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HMRC internal manual

Compliance Handbook

Special reduction: When special circumstances may exist

We can only make a special reduction where there are special circumstances, see CH170600. You must not give a special reduction without authority from Tax Administration, Litigation and Advice (TALA) to do so, see CH175000.

This page provides examples to help to illustrate when special circumstances might exist. However, the examples are not an exhaustive list and the precise facts of individual cases will be critical in deciding whether similar circumstances are special circumstances.

CH170600 explains that special circumstances are either

  • uncommon or exceptional, or
  • where the strict application of the penalty law produces a result that is contrary to the clear compliance intention of that penalty law.

Examples 1 and 2 show the type of cases where uncommon or exceptional circumstances may justify a special reduction. Example 3 shows the type of case where strict application of the penalty law may produce a result contrary to its clear intention.

Example 1 - Joe

Special circumstances - uncommon or exceptional

Joe received a VAT repayment that he was entitled to. Due to a posting error he mistakenly accounted for the receipt to HMRC as taxable sales in his next VAT return. The large size of the output tax related error meant that Joe should have notified HMRC via the VAT error correction report process. However, he mistakenly corrected the error in his next VAT return.

We carried out a pre repayment credibility check. When prompted, Joe explained what he had done. We decided that the error was careless because a prudent VAT taxpayer should have been aware of the error correction return adjustment limit. This meant Joe was liable to an inaccuracy penalty of 15% minimum for a prompted disclosure.

In these precise uncommon and exceptional circumstances, where Joe had mistakenly paid his VAT refund back to HMRC and clawed it back via his next VAT return instead of notifying HMRC using the error correction process, we would consider reducing the penalty to a more appropriate level through special reduction. The reduced penalty would take into account these relevant facts but still be sufficient to encourage Joe to comply with the error correction report requirement for larger VAT errors in future.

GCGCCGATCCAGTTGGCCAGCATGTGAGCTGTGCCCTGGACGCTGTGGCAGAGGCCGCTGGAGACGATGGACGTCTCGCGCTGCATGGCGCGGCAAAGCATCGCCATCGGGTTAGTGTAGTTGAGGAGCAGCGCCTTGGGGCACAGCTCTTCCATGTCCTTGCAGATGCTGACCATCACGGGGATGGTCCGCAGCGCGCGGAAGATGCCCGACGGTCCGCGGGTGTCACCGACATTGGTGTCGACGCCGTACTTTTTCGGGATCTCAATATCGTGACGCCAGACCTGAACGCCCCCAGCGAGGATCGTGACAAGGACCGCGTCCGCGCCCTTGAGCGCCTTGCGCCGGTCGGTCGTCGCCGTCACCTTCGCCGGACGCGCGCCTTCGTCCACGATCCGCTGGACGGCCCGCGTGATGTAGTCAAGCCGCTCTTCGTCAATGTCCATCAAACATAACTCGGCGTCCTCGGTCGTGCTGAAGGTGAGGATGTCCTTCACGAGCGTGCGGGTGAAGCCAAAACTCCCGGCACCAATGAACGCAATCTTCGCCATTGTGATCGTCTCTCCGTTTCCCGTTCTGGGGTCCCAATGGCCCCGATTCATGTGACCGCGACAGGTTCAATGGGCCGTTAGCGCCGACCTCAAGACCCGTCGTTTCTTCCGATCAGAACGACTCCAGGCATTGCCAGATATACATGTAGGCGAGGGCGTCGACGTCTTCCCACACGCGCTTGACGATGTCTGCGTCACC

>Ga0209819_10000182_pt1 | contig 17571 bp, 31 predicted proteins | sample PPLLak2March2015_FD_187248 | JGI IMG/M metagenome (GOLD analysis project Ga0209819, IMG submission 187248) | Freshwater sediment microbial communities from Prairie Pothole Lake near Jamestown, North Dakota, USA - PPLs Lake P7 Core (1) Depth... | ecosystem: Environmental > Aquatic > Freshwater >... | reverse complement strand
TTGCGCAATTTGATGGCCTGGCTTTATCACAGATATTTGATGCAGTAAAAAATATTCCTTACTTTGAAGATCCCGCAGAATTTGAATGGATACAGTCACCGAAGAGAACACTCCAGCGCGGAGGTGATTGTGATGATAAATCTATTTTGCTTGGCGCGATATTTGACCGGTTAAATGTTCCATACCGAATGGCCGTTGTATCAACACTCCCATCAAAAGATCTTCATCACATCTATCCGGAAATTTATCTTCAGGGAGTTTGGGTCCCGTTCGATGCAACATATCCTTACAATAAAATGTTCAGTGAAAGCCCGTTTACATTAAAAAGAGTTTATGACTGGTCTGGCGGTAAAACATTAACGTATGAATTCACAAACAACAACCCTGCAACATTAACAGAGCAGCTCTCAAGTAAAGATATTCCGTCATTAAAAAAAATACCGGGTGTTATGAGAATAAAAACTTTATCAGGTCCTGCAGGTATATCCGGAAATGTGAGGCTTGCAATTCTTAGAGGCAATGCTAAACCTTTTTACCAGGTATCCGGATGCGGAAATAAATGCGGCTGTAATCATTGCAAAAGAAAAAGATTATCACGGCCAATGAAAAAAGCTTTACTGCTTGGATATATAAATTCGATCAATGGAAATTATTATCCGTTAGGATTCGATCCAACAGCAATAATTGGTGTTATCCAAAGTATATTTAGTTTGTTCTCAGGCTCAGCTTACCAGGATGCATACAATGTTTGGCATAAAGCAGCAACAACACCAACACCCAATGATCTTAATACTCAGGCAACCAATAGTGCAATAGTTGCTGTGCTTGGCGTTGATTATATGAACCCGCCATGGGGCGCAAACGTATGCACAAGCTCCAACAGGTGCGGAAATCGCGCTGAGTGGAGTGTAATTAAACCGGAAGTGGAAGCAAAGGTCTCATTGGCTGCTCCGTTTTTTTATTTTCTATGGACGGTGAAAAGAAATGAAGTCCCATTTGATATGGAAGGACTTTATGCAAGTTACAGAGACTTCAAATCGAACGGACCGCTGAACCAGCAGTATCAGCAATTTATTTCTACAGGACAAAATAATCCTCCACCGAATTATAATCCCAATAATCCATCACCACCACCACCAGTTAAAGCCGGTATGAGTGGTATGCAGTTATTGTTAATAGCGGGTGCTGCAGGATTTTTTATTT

Example 2 - Brian

Special circumstances - uncommon or exceptional

Brian included a careless inaccuracy in his return. He made a prompted disclosure and received full reduction for that disclosure. So he was liable to a 15% minimum penalty.

Due to the precise facts relating to Brian’s circumstances, after very careful consideration and with authorisation at the appropriate level under remission procedures, see the Admin Law guidance, HMRC decided not to collect the understated tax.

In these precise uncommon circumstances, while Brian was still liable in law to an inaccuracy penalty under FA07/SCH24, we would consider reducing the penalty through special reduction, to nil if appropriate. The appropriate reduction of the penalty would depend on the precise uncommon and exceptional reasons why the understated tax resulting from the inaccuracy is not being collected.

Example 3 - Frank and Darren

Special circumstances - strict application of penalty law contrary to clear compliance intention of penalty law

Frank and Darren, a father and son, traded in partnership. Frank retired from the partnership trade. Darren continued to trade afterwards without registering as a sole trader. Darren continued to submit VAT returns to HMRC, but failed to notify the change of VAT entity. He was therefore liable to a tax-geared penalty for late notification.

In these precise circumstances, where the right tax was paid at the right time, which the partnership does not want returned, and there is a close association (here the father and son succession relationship), we may reduce the penalty to an appropriate level through special reduction. We would only consider this because there is a close association between the two tax entities.

If the change in tax entity resulted from normal commercial arrangements then such transfer of business circumstances would not be uncommon or exceptional and so would not be special circumstances.